1. Menn L, Corsten S, Lauer N, Wallace SJ. The effectiveness of biographical approaches in long-term care: A systematic review. Gerontologist. 2020;60(4):e309-e28.
  2. Mikkelsen ASB, Petersen S, Dragsted AC, Kristiansen M. Social interventions targeting social relations among older people at nursing homes: A qualitative synthesized systematic review. Inquiry 2019;56:46958018823929.
  3. Kindell J, Burrow S, Wilkinson R, Keady JD. Life story resources in dementia care: A review. Qual Ageing Older Adults. 2014;15(3):151-61.
  4. Webster JD, Bohlmeijer ET, Westerhof GJ. Mapping the future of reminiscence: A conceptual guide for research and practice. Res Aging. 2010;32(4):527-64.
  5. Westerhof GJ, Bohlmeijer E, Webster JD. Reminiscence and mental health: a review of recent progress in theory, research and interventions. Ageing Soc. 2010;30(4):697-721.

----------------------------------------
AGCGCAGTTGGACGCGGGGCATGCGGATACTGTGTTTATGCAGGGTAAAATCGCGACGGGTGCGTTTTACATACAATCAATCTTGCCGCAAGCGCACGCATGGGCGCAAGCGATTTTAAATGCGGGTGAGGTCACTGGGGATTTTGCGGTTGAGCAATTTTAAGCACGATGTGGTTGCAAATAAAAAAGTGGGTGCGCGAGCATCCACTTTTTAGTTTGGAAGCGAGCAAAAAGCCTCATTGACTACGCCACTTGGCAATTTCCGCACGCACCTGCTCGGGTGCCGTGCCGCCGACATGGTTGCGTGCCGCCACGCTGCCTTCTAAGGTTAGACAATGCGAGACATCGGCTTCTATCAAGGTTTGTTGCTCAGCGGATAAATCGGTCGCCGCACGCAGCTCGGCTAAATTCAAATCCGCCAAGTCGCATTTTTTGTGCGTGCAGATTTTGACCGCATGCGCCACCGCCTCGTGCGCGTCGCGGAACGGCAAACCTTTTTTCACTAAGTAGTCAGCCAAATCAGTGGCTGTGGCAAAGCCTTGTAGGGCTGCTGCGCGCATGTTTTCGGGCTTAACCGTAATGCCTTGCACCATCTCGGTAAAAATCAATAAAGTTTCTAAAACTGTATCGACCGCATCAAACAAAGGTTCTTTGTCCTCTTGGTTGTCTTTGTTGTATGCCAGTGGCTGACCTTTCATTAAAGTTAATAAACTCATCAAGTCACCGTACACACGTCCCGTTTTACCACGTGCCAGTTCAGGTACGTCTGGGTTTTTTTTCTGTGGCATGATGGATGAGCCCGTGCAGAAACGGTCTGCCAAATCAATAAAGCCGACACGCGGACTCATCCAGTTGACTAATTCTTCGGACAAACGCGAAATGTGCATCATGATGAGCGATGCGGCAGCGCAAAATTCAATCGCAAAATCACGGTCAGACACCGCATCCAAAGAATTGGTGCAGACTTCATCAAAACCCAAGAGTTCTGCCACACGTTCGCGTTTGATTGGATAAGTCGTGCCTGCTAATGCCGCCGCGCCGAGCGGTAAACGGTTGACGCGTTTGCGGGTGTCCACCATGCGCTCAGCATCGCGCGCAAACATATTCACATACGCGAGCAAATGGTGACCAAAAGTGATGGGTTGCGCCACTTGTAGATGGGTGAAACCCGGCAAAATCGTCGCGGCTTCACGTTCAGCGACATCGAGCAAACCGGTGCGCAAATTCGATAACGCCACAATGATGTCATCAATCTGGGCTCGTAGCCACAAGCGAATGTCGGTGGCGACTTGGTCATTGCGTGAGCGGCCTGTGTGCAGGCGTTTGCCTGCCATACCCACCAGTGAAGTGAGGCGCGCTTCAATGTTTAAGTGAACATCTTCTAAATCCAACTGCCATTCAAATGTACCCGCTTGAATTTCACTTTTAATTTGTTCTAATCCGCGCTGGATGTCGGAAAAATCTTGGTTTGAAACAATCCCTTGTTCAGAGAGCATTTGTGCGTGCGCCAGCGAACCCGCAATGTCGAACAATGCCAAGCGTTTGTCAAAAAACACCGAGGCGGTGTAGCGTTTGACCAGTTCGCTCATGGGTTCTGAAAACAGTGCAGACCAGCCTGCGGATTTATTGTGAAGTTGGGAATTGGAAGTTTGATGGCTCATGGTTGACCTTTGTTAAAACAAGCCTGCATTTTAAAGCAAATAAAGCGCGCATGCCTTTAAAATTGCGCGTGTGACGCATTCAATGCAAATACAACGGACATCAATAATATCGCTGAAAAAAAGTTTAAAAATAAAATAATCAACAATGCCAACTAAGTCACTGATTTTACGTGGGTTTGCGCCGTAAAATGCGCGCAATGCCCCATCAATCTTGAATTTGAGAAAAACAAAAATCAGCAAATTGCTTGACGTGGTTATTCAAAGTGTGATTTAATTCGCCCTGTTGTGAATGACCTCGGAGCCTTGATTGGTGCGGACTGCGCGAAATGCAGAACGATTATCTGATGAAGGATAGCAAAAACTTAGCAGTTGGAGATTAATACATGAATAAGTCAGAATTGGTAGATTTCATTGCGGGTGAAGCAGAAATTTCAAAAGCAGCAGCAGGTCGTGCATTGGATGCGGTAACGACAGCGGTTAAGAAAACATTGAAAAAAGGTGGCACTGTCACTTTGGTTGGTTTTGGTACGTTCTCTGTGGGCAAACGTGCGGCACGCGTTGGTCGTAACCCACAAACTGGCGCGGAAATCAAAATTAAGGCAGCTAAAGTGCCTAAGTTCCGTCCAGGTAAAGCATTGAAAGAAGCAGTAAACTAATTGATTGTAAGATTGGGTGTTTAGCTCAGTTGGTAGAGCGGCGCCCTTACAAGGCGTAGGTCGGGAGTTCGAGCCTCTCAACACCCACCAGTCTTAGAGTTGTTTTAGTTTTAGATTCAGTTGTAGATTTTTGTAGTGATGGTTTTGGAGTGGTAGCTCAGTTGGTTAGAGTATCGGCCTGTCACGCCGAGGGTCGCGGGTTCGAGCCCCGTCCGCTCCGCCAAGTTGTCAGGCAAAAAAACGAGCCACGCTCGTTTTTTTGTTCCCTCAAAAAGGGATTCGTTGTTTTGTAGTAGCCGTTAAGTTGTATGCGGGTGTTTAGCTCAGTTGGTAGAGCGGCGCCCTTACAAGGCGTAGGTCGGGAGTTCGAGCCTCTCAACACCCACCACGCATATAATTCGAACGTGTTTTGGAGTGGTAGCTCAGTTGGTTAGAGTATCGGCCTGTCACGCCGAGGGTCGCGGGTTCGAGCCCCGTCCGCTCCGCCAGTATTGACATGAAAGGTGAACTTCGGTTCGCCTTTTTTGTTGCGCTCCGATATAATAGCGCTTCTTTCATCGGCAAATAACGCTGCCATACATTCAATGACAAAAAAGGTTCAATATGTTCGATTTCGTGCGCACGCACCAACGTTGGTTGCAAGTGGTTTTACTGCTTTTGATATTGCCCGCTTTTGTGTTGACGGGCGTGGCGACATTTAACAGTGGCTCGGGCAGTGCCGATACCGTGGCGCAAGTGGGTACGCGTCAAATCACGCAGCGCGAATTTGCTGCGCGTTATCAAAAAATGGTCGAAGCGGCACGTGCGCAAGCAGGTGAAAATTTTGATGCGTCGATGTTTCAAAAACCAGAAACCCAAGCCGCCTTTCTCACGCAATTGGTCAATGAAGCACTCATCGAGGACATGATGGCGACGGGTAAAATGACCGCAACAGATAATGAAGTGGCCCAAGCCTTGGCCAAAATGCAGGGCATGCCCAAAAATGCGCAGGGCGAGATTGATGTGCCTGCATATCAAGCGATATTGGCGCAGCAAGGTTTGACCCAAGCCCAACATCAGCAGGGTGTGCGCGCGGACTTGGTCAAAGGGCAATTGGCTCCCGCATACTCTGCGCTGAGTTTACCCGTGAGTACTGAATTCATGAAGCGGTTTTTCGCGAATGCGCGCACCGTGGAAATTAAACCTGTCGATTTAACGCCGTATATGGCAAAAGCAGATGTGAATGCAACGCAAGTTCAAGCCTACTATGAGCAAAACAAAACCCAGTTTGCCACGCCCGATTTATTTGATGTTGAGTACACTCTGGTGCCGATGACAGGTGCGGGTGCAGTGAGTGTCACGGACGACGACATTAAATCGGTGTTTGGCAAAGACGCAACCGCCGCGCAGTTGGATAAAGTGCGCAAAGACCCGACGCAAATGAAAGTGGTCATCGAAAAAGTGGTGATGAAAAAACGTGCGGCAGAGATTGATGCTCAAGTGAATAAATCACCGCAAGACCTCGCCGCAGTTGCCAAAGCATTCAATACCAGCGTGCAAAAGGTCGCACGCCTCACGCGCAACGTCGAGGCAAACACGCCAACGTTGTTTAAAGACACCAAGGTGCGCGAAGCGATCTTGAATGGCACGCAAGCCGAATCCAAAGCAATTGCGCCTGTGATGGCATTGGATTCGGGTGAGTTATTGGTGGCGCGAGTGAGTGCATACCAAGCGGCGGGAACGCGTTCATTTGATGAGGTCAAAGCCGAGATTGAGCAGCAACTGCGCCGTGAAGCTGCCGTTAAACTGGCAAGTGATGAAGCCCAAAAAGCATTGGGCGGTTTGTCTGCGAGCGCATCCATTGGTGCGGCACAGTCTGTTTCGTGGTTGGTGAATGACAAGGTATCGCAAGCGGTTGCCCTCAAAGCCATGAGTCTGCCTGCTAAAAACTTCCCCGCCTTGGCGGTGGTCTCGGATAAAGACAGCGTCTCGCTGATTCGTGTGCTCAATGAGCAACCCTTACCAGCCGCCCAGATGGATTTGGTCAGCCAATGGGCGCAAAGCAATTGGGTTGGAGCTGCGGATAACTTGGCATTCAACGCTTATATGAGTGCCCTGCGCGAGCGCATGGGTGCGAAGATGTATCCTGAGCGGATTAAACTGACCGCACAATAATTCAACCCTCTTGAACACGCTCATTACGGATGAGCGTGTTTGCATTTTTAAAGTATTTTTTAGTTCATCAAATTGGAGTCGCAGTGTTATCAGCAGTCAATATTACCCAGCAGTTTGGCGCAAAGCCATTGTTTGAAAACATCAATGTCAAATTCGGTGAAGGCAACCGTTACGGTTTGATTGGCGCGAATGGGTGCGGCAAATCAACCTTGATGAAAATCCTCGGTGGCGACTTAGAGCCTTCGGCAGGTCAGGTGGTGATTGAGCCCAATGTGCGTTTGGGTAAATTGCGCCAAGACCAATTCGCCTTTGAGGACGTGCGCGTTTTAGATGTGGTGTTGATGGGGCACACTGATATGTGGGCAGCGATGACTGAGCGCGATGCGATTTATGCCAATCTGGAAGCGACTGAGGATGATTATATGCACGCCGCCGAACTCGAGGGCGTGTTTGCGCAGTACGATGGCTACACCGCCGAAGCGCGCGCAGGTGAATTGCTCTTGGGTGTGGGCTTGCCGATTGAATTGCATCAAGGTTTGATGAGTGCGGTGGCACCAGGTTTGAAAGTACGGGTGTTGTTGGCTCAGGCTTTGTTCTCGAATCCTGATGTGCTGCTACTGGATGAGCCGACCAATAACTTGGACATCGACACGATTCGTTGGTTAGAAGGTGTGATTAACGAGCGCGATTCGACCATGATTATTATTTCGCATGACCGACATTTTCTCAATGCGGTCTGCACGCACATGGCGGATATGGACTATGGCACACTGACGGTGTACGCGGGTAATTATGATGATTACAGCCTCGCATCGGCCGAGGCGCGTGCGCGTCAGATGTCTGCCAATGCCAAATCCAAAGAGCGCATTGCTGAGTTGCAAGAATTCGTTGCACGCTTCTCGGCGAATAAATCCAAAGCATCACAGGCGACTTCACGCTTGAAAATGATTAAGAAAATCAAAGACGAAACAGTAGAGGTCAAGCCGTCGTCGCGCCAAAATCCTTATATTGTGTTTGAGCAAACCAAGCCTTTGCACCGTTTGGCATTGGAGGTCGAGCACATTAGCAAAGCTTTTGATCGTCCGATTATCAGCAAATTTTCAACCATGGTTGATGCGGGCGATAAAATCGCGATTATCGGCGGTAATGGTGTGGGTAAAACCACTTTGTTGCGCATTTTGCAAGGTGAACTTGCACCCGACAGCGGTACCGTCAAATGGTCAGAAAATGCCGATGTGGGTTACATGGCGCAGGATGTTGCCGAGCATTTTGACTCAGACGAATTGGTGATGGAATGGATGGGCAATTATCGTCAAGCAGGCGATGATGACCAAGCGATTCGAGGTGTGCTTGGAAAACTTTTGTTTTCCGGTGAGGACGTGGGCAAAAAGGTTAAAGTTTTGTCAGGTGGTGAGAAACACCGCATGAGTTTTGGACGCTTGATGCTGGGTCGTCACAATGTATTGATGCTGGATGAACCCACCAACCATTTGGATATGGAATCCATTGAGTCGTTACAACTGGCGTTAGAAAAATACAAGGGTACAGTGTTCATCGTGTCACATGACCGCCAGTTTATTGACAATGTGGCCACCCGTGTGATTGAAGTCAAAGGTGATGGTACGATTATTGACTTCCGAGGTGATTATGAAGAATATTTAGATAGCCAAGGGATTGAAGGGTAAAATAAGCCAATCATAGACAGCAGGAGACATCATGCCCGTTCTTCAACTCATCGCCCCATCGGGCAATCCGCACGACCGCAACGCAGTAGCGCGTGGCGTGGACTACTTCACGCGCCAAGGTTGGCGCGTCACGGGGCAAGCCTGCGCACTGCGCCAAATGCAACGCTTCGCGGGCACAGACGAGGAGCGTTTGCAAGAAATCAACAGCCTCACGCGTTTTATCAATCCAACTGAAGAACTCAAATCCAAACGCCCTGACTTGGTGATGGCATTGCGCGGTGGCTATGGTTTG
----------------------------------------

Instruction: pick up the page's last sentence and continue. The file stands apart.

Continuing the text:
6. Shropshire M. Reminiscence intervention for community-dwelling older adults without dementia: A literature review. Br J Community Nurs. 2020;25(1):40-4.
  7. Huang M-H, Wang R-H, Wang H-H. Effect of life review on quality of life in terminal patients: A systematic review and meta-analysis. J Nurs Res. 2020;28(2):e83.
  8. Sharif FP, Jahanbin IM, Amirsadat AM, Hosseini Moghadam MM. Effectiveness of life review therapy on quality of life in the late life at day care centers of Shiraz, Iran: A randomized controlled trial. Int J Community Based Nurs Midwifery. 2018;6(2):136-45.
  9. Bhar S, Stargatt J, Collins R, Bhowmik J, Silver M. Preliminary evidence for the impact of digital life stories about aged care residents on staff knowledge and understanding regarding those residents: A single arm trial. J Clin Nurs. 2022;31(15-16):2252-8.